Top 10 Tips for Student Teachers
McKay School Faculty share advice with current and future educators
Every teacher candidate in the McKay School must complete a student teaching experience or an internship in order to graduate and become a licensed educator. Fulfilling this requirement is no easy task, and many teacher candidates wonder how they can meet the challenges of their student teaching and enjoy the experience.
Here are the top ten tips provided by McKay School faculty to help any current or future educator:
1) Be positive about your placement. Whether you work in a district, school, or as a cooperating teacher, a good attitude greatly enhances your student teaching experience. You will be more motivated and desirous to succeed as you maintain a positive outlook.
2) Set goals with your mentor. It is helpful to express your desired outcomes to your mentor and to develop a plan to achieve them. Set up a gradual process of transferring teaching responsibilities. For example, you could transition in three steps. (1) Watch your mentor teacher teach. (2) Teach a lesson while your mentor stands with you in front of the class and guides you if needed. (3) When ready, teach a lesson on your own and ask your mentor to watch and take notes.
3) Get to know people. You can learn a lot from all the faculty and staff at your school. Take time to talk to people and ask for advice and information about their experience in education. When you foster relationships with others, you will be able to rely on them in the future for possible job opportunities, recommendations, and advice.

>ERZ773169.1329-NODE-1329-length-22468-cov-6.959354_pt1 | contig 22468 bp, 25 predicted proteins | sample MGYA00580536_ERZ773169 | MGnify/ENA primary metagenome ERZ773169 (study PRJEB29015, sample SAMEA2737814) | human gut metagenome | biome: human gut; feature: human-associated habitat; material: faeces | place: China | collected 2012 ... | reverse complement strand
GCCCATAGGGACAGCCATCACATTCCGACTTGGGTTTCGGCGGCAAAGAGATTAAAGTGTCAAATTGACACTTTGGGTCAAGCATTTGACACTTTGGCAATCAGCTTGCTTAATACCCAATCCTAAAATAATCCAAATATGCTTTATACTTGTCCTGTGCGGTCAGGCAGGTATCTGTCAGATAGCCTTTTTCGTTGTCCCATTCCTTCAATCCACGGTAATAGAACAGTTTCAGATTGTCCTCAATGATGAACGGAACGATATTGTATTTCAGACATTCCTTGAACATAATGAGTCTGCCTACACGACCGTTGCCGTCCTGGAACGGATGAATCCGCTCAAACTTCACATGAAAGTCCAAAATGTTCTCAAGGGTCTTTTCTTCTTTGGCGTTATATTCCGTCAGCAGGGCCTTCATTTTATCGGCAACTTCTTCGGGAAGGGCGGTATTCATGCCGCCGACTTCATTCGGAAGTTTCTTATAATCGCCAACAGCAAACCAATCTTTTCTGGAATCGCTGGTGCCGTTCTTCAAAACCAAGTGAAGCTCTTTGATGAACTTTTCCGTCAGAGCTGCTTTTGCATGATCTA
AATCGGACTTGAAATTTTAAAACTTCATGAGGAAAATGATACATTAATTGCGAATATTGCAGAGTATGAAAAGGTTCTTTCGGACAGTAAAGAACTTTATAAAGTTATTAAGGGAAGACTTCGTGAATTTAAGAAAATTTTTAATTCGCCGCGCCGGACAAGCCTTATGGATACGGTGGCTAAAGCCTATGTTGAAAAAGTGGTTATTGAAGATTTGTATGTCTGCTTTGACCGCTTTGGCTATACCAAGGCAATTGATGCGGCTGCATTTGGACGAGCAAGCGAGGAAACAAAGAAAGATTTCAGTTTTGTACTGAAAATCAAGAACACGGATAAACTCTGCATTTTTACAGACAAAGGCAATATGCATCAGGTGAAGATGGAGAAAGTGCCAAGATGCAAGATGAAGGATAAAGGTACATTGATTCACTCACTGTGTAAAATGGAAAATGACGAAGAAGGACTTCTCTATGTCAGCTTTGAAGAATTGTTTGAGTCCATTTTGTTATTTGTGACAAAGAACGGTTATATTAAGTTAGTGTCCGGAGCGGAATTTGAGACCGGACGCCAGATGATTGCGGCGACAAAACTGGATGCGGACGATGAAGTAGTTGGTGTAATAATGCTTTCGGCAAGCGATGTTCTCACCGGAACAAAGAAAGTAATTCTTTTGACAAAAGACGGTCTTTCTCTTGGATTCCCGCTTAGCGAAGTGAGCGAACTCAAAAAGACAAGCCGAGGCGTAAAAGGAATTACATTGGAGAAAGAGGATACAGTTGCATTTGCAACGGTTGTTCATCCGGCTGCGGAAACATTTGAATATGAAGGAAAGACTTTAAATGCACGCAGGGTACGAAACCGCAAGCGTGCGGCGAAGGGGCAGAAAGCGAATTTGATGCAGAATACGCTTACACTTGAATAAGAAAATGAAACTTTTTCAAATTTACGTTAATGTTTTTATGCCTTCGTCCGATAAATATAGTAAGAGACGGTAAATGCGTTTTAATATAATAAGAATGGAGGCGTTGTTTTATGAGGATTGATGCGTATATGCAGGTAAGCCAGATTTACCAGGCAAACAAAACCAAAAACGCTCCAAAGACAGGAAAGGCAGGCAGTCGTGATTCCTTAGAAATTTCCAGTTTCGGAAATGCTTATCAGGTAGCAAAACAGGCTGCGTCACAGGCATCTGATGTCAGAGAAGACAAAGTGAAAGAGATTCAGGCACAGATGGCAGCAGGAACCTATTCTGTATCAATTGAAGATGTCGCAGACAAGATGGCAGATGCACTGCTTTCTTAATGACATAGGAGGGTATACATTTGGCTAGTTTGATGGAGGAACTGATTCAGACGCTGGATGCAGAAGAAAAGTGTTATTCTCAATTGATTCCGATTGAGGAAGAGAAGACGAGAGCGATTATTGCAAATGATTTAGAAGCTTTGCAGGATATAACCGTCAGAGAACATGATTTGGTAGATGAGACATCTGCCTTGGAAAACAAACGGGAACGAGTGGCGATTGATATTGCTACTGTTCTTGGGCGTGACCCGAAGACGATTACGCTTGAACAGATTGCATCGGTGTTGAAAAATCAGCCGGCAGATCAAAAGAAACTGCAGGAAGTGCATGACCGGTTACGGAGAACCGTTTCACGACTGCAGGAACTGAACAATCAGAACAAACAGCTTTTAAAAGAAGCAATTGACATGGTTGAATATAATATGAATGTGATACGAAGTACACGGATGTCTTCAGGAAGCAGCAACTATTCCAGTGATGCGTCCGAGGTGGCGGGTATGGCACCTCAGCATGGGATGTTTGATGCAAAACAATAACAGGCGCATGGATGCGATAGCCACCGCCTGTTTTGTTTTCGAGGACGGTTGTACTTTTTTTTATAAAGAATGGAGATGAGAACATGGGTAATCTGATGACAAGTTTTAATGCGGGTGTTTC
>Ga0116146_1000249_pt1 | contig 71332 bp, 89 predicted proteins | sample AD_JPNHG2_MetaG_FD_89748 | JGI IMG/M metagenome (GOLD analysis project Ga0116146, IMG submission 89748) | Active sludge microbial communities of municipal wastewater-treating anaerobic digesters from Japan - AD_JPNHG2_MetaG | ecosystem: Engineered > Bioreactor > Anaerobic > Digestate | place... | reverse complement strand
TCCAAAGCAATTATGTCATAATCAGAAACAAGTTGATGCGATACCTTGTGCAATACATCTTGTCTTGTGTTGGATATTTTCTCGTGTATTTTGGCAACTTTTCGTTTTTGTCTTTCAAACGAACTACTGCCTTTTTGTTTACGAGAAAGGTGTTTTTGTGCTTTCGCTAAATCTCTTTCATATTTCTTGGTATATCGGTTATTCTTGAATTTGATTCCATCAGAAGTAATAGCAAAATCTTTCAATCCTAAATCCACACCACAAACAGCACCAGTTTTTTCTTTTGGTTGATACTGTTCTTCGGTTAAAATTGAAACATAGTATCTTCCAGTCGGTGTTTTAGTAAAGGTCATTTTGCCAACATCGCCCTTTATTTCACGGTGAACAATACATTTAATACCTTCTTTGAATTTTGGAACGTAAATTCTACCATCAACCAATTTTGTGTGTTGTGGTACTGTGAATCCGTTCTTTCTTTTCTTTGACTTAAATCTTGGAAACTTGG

4) Use what you learn in your university courses. The courses at BYU provide the information, skills, resources and knowledge you will need to succeed as a student teacher. Remember what you have learned after you take your tests. When you are presented with a challenge, reflect on the knowledge you already have and how you can best use it.
5) Be flexible. Things will seldom go as planned, and the change may be even better. Flexibility is essential to your learning and the learning of your students. You will need to adjust lesson plans to meet the needs of different students, work with different administrators, and adapt to new schools. If you can learn early to be flexible, you will be better off later.
6) Be proactive. Look for opportunities to help your mentor and the students in the class. Do not wait to be told what to do and when to do it. If you show that you are proactive in presenting ideas and solving problems, you will build trust with your mentor and your students. You will receive more opportunities to gain hands-on experience and to build a lasting network.
7) Always be professional. Those you interact with will always be watching you whether you know it or not. Not only do they form a perception of you as a student teacher based on your behavior, but also of those organizations you represent. Be a good representative of BYU, the BYU Public School Partnership, the Teacher Education program and the LDS Church.
8) Teach children, not just lessons. Find ways to meet each child’s needs. Every child has a different learning style, and you must work to determine that style and teach accordingly. Try something new in your lessons, such as incorporating music or art, or ask the students themselves to teach the material in groups.
9) Be willing to work hard. Take the time to do the best job possible. Being an exceptional student teacher takes a lot of time, but as you put in the effort you will reap the rewards.
10) Have fun! This will be a great opportunity for you to grow as an individual and as a teacher. Don’t let the challenges deter you from enjoying what you love and helping students learn.
For more tips and information about the student teaching programs, visit the student services office (120 MCKB) or visit their website http://education.byu.edu/ess/.